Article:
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The Cuckoo's-neſt AT Weſtminster, OR THE PARLEMENT between the two LADY-BIRDS, Quean Fairfax, and Lady Cromwell, concerning Nego­tiations of ESTATE, and their ſeverall Itereſts in the Kingdom; ſadly bemoaning the Fate of their Deer and ab-hor'ed HUSBANDS.

Who buyes a Cuckoes-Neſt, hatch'd in an Ayre
That's not far diſtant from Weſtminſte- Fayre?
The Hedge-ſparrow that fed her 'tother day,
Is (for her kindneſs) now become her Prey;
O 'tis a precious BIRD, wer't in a Cage,
'Twould pleaſe both King, and People; cure this Age
That ſurfeits with Rebellion, and can have
No Helpe to keep her from Deſtructions Grave.
She Cuckoo's Treaſons, Strifes; cauſes great Stir,
But muſt pack hence 'twixt this and Midſommer:
Though Goattam hedge her in with Pikes and Gun
She ſhall not ſcape us, though ſhe flies, or runnes;
For all the Birds with one conſent agree,
To ſpringe her for her baſe Diſloyalty.

June 15th.BY Mercurius Melancholicus:

Printed in Cuckoo-time, in a Hollow-tree. 1648.


The Cuckoo's-neſt AT Weſtminster.

WHo is it amongſt us that hath not heard theſe Cuckoes at Weſtminſter? an Ayrie of ſuch Ominous Ow­ly Birds, that the like was never before ſeen in this Kingdom; that have kept a great cackling, and been long and Cloſe ſitters, but have hatch'd nothing but Cockatrice egges, vile Treaſons, addle Ordinances and the like to enſnare and enſlave a free-born People, making of them no better then Hedge-Sparrows, to nurſe up (with their wealth) the Baſtard Iſſe of their Pernicious Plots againſt King, Church and Kingdom; the Com­mon-People, that willingly fed them, and lent them not onely Hands, but Lives and Eſtates, being now (for their great kindneſs) juſtly become a Prey to the Ravenous and gri­ping Clawes of theſe Canniball Cukoos (the Parliament and Army) that now are devouring them, (after they have Pulled and Pol­led them to the bare skinnes) are now feeding upon their fleſh, and picking their very bones, Killing, Deſtroying, and Rob­bing them: and if this be not enough to provoke the People to Curſe theſe unnaturall Vipers, and to loath all future Parlia­ments to the worlds end, I have loſt my ſcenſes; none will fear them, none will love them, none will obey them, all will hate them, all will deſpiſe them, all fight againſt them.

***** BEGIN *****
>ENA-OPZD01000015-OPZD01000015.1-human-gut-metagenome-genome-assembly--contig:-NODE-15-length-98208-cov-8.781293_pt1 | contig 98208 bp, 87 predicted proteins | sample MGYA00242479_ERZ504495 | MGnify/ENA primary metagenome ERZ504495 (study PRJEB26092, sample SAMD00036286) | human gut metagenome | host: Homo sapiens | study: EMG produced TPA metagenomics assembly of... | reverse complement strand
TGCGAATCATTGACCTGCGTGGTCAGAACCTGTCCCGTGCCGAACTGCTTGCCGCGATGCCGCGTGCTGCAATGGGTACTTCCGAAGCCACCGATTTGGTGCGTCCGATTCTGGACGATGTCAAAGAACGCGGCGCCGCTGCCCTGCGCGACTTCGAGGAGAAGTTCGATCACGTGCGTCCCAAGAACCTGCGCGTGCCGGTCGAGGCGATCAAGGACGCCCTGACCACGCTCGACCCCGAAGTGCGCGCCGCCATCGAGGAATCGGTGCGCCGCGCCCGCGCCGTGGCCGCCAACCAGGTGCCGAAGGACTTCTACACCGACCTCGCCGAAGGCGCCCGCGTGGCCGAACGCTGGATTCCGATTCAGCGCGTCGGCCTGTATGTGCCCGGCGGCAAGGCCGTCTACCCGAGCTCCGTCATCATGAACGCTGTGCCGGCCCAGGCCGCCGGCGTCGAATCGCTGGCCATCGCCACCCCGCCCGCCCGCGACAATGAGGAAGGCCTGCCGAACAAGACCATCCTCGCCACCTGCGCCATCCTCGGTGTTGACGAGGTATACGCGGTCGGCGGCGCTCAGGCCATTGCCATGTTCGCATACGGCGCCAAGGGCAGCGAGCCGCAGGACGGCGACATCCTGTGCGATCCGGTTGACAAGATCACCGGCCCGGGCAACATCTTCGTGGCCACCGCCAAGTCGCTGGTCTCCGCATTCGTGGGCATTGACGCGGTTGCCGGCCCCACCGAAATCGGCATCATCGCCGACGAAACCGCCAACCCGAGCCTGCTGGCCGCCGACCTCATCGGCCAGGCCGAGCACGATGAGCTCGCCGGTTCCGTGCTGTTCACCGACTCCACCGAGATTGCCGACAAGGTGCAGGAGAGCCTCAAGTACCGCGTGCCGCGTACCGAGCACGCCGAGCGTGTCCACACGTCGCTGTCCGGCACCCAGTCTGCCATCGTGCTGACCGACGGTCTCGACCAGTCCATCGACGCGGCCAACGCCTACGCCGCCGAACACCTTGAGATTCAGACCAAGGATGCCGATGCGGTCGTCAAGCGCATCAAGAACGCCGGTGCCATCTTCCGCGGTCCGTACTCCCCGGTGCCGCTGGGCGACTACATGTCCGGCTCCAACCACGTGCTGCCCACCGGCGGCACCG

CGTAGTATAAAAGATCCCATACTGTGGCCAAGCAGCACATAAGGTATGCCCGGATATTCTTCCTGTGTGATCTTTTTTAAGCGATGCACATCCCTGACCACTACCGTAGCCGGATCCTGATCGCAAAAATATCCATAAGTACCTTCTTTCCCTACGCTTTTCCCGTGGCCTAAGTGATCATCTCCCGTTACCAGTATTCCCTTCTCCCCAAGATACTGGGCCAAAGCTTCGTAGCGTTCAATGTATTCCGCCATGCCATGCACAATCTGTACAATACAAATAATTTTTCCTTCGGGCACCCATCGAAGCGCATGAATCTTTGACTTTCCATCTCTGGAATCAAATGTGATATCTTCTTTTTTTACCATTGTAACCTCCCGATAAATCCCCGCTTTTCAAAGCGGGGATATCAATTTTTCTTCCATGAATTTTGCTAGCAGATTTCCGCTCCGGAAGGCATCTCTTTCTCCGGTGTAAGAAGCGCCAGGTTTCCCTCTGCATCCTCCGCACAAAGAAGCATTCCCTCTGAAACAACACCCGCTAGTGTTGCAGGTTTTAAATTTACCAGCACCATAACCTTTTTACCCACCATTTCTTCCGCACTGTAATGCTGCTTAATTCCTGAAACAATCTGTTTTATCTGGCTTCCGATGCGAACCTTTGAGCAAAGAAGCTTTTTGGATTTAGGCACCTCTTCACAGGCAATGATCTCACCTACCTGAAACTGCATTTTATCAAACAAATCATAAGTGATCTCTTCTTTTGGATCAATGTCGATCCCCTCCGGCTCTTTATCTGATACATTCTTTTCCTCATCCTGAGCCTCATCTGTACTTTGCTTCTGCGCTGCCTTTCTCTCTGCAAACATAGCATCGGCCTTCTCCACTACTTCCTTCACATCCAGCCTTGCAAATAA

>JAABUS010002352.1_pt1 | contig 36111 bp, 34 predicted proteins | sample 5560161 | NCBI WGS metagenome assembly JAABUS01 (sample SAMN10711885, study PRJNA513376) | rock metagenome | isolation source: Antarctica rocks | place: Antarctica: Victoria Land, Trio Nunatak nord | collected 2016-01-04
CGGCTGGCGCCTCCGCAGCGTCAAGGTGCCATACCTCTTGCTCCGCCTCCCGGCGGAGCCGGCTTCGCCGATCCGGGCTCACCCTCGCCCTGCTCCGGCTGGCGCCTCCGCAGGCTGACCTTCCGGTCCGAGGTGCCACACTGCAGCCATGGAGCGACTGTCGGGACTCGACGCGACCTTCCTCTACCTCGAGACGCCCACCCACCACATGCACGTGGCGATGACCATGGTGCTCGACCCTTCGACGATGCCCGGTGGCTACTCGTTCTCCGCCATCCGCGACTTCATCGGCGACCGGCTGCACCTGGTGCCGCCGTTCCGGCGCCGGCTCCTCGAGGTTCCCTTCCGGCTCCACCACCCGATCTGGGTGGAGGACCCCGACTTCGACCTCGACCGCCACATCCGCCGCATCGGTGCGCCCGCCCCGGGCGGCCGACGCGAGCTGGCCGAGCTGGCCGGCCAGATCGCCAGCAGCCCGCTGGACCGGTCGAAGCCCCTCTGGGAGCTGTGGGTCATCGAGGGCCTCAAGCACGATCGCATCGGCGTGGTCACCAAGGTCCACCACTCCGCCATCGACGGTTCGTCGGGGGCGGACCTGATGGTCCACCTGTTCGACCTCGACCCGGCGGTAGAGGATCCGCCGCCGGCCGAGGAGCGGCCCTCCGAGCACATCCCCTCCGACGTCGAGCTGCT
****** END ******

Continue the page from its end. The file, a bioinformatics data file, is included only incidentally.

Let us now conſider what manner of Birds theſe be: and we ſhall find them not Kuckes onely, but other birds of Prey, as Ʋultures, Harpyes, Puttocks, Oſtriches, Owles, Martyns, Dwes and4 ſuch like Ominous and unclean Birds that with their huge Bo­dyes and balefull Wings, have obſcured our King; our Peace; our Happineſs, and hid all joy and comfort from us; theſe are all Birds of a Feather, that ſit in Counſell and conſpire together againſt the Eagle, the Phaenix, the Turkey, the Pea-hin, the Turtle, the Swan, the Canary, and ſweet-ſinging Nighting••ll, who being all too credulous to beleeve the feined bablings of theſe Sate-Decoyes, are now covered and intangled in their Nets caught in their Pit-falls, and all their goods and feathers pulled from them by Lime-twigg-Ordinances.

Thee Birds of Prey flock together at Weſtminſter; and have for almoſt Eight yeers rooſted themſelves there, even till they had deyled their very Neſts, and were forced to flie abroad till they were cleans'd and yet ſit brooding, and hatching their per­nicious Plotts and Treaſons, Cocatrice Ordinances, bald buz­zardly Votes, contradicting Orders, and changling Declarati­ons, both againſt the Laws of Nature, Reaſon, Conſcience and Religion, and have Uſurped all Power and Authority from and over their Lawfull and undoubted Soveraigne, doing their ut­moſt to deprive both him and his Poſterity of their Hereditary Fights and Succeſſions denying to acknowledge him for their Head, forbidding Adreſſes to be made unto Him or Meſſages to be received from Him, by wich they have changed and abando­ned the Nationall and Fundamentall Laws of the Land (the only ligaments and ſinewes of a Kingdom) being an Act not onely of the higheſt Treaſon that can be; but a Crime that di­veſts them of all their Priviledges, un-Parliaments them, and makes them all guilty of the abhorred ſin of Perjury in breaking Proteſtations, Oathes and Covenants, and lyable to a juſt Cen­ſure, and conviction of Theft, Treaſon & Rebellion; for which they can no otherwiſe ſatisfie the King, Lawes or People, but by the tribute of their Roundheads; too ſlight a Recompence for ſuch abhorred and Trayterous Crimes.